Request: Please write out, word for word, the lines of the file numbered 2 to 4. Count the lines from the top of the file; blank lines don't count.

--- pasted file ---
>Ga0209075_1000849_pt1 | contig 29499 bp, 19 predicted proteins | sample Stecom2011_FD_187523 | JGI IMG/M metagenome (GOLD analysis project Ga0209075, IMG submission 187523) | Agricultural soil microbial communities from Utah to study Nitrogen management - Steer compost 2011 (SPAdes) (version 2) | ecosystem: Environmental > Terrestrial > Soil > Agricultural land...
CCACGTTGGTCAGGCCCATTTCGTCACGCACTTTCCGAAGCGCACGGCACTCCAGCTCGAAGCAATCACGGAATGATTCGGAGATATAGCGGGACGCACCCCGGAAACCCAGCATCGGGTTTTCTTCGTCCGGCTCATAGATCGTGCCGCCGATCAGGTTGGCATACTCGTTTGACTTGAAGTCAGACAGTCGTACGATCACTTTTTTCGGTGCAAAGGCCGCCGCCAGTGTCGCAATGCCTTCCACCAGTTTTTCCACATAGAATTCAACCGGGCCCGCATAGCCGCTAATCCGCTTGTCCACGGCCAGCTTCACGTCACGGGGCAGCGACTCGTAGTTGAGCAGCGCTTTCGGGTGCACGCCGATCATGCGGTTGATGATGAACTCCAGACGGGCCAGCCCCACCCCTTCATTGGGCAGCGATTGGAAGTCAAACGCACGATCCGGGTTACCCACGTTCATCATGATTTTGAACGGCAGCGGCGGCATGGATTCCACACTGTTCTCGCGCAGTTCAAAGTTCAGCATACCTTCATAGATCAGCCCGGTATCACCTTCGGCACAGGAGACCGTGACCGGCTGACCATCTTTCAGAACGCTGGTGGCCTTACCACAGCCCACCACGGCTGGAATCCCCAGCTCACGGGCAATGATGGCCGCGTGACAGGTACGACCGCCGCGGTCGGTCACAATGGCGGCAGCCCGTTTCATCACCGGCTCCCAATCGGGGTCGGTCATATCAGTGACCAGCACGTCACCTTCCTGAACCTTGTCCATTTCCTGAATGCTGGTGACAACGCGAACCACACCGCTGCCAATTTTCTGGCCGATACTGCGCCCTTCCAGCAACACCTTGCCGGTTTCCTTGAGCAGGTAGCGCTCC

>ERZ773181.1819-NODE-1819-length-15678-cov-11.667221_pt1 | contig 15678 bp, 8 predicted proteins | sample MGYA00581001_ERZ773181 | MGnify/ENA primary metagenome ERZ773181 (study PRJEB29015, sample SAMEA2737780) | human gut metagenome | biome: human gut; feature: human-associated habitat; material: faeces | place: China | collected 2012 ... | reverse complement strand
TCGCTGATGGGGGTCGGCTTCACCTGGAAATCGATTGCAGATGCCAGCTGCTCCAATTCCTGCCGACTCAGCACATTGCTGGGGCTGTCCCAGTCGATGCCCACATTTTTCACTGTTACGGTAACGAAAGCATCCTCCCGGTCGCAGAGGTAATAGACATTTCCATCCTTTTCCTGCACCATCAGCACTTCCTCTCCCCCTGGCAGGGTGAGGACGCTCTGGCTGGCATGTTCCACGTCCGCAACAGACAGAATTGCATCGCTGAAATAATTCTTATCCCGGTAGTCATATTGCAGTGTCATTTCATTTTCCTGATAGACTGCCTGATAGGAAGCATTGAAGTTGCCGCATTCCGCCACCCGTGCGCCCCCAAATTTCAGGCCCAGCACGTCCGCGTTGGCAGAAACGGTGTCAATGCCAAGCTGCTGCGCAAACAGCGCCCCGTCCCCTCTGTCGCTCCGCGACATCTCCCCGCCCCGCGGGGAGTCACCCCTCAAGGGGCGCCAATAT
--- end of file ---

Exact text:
CCACGTTGGTCAGGCCCATTTCGTCACGCACTTTCCGAAGCGCACGGCACTCCAGCTCGAAGCAATCACGGAATGATTCGGAGATATAGCGGGACGCACCCCGGAAACCCAGCATCGGGTTTTCTTCGTCCGGCTCATAGATCGTGCCGCCGATCAGGTTGGCATACTCGTTTGACTTGAAGTCAGACAGTCGTACGATCACTTTTTTCGGTGCAAAGGCCGCCGCCAGTGTCGCAATGCCTTCCACCAGTTTTTCCACATAGAATTCAACCGGGCCCGCATAGCCGCTAATCCGCTTGTCCACGGCCAGCTTCACGTCACGGGGCAGCGACTCGTAGTTGAGCAGCGCTTTCGGGTGCACGCCGATCATGCGGTTGATGATGAACTCCAGACGGGCCAGCCCCACCCCTTCATTGGGCAGCGATTGGAAGTCAAACGCACGATCCGGGTTACCCACGTTCATCATGATTTTGAACGGCAGCGGCGGCATGGATTCCACACTGTTCTCGCGCAGTTCAAAGTTCAGCATACCTTCATAGATCAGCCCGGTATCACCTTCGGCACAGGAGACCGTGACCGGCTGACCATCTTTCAGAACGCTGGTGGCCTTACCACAGCCCACCACGGCTGGAATCCCCAGCTCACGGGCAATGATGGCCGCGTGACAGGTACGACCGCCGCGGTCGGTCACAATGGCGGCAGCCCGTTTCATCACCGGCTCCCAATCGGGGTCGGTCATATCAGTGACCAGCACGTCACCTTCCTGAACCTTGTCCATTTCCTGAATGCTGGTGACAACGCGAACCACACCGCTGCCAATTTTCTGGCCGATACTGCGCCCTTCCAGCAACACCTTGCCGGTTTCCTTGAGCAGGTAGCGCTCC

>ERZ773181.1819-NODE-1819-length-15678-cov-11.667221_pt1 | contig 15678 bp, 8 predicted proteins | sample MGYA00581001_ERZ773181 | MGnify/ENA primary metagenome ERZ773181 (study PRJEB29015, sample SAMEA2737780) | human gut metagenome | biome: human gut; feature: human-associated habitat; material: faeces | place: China | collected 2012 ... | reverse complement strand
TCGCTGATGGGGGTCGGCTTCACCTGGAAATCGATTGCAGATGCCAGCTGCTCCAATTCCTGCCGACTCAGCACATTGCTGGGGCTGTCCCAGTCGATGCCCACATTTTTCACTGTTACGGTAACGAAAGCATCCTCCCGGTCGCAGAGGTAATAGACATTTCCATCCTTTTCCTGCACCATCAGCACTTCCTCTCCCCCTGGCAGGGTGAGGACGCTCTGGCTGGCATGTTCCACGTCCGCAACAGACAGAATTGCATCGCTGAAATAATTCTTATCCCGGTAGTCATATTGCAGTGTCATTTCATTTTCCTGATAGACTGCCTGATAGGAAGCATTGAAGTTGCCGCATTCCGCCACCCGTGCGCCCCCAAATTTCAGGCCCAGCACGTCCGCGTTGGCAGAAACGGTGTCAATGCCAAGCTGCTGCGCAAACAGCGCCCCGTCCCCTCTGTCGCTCCGCGACATCTCCCCGCCCCGCGGGGAGTCACCCCTCAAGGGGCGCCAATAT